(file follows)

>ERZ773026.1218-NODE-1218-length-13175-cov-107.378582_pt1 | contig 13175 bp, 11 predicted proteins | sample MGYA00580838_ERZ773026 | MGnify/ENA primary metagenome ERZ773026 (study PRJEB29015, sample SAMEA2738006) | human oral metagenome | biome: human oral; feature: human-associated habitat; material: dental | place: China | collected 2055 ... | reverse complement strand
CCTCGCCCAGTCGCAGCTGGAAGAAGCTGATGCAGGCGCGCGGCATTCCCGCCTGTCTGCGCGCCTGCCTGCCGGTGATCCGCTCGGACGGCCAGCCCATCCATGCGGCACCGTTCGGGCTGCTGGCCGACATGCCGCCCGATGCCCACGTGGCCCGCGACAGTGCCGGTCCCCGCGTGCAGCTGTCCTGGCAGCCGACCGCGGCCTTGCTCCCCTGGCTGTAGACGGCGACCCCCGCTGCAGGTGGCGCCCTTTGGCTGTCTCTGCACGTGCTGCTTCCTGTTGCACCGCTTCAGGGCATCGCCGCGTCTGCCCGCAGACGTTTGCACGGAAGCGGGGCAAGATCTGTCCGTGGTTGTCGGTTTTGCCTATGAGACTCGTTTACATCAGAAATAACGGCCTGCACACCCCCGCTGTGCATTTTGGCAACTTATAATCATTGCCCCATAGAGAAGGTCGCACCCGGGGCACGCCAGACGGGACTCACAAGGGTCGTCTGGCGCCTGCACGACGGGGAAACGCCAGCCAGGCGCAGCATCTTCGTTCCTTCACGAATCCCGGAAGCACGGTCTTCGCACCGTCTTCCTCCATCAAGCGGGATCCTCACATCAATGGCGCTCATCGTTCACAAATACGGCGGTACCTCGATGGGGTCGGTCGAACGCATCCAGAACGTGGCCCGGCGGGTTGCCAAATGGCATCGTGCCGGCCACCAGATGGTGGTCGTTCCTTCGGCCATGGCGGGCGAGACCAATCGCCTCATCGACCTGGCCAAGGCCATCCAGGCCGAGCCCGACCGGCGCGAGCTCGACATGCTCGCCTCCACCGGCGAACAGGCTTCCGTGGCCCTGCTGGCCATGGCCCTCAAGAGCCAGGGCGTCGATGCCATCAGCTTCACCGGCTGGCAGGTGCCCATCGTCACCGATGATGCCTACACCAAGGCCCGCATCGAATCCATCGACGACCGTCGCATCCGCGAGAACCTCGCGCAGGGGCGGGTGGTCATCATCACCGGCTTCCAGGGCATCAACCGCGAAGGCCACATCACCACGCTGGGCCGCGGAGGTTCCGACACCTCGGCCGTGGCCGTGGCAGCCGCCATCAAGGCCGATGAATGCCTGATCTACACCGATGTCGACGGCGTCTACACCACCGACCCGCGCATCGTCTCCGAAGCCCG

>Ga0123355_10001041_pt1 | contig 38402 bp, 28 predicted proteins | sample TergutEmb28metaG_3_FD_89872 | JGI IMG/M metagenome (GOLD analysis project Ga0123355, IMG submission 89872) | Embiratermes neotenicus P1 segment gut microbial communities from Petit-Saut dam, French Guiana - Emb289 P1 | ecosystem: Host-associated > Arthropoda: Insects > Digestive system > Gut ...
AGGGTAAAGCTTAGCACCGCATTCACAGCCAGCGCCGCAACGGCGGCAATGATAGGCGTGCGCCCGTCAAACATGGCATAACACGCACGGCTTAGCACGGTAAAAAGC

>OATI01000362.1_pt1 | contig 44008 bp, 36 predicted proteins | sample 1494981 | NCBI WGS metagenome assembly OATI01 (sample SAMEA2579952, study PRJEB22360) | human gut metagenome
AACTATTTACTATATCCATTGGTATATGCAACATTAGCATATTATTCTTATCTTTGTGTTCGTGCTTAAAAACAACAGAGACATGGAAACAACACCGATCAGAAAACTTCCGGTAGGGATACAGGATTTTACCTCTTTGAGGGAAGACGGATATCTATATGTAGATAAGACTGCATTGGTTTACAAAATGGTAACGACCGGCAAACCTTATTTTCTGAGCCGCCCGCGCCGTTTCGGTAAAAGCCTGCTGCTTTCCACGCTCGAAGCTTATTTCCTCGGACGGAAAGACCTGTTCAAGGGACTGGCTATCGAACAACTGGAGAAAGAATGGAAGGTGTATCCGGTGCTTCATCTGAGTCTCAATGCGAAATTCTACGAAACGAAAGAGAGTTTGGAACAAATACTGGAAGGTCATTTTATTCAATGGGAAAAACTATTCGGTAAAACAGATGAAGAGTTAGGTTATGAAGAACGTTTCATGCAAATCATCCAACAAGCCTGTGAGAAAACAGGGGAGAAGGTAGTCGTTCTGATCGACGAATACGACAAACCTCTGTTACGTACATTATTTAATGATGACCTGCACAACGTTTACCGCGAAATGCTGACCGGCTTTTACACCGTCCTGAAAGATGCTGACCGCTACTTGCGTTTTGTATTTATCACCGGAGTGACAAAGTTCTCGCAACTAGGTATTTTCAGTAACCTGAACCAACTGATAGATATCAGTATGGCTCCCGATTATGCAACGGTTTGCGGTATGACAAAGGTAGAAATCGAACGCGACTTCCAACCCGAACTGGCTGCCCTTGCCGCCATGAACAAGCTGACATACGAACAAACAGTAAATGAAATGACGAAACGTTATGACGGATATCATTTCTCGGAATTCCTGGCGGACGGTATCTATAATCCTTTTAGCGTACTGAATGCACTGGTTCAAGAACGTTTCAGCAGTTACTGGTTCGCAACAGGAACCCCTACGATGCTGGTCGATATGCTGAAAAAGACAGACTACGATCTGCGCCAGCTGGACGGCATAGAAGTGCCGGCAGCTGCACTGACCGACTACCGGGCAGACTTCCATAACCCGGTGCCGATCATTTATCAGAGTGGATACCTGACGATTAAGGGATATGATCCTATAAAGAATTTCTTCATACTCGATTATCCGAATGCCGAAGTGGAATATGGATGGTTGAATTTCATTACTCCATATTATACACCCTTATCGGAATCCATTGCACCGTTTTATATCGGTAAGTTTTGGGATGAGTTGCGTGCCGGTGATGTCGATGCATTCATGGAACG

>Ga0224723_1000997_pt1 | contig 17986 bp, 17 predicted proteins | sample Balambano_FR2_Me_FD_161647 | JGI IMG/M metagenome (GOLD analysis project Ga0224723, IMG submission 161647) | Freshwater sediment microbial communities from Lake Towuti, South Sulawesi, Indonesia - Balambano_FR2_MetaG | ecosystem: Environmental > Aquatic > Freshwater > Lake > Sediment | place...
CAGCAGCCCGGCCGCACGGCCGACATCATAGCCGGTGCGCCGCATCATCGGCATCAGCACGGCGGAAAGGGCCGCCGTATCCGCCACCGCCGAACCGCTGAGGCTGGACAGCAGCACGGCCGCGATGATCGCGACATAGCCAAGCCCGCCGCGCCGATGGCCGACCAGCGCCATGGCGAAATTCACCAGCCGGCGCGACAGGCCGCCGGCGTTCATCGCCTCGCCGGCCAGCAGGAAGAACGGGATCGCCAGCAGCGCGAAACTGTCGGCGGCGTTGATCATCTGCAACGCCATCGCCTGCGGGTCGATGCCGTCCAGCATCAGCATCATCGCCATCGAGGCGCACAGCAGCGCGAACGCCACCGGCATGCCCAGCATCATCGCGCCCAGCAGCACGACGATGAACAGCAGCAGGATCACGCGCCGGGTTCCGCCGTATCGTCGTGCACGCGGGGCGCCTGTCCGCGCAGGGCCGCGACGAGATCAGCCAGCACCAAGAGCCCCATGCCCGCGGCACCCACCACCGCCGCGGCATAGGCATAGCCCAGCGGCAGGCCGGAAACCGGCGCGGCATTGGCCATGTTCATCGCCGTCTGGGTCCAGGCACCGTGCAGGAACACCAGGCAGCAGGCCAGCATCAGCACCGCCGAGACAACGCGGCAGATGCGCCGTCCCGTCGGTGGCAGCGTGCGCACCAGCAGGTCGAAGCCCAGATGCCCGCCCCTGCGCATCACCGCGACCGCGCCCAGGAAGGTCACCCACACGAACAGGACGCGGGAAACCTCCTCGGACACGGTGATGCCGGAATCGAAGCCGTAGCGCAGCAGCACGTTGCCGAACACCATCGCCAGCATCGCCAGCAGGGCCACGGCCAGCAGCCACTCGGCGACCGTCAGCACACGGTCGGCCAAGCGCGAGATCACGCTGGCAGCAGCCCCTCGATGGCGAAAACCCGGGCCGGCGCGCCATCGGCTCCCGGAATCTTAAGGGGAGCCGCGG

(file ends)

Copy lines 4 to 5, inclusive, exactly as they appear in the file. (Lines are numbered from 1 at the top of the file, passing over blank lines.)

AGGGTAAAGCTTAGCACCGCATTCACAGCCAGCGCCGCAACGGCGGCAATGATAGGCGTGCGCCCGTCAAACATGGCATAACACGCACGGCTTAGCACGGTAAAAAGC

>OATI01000362.1_pt1 | contig 44008 bp, 36 predicted proteins | sample 1494981 | NCBI WGS metagenome assembly OATI01 (sample SAMEA2579952, study PRJEB22360) | human gut metagenome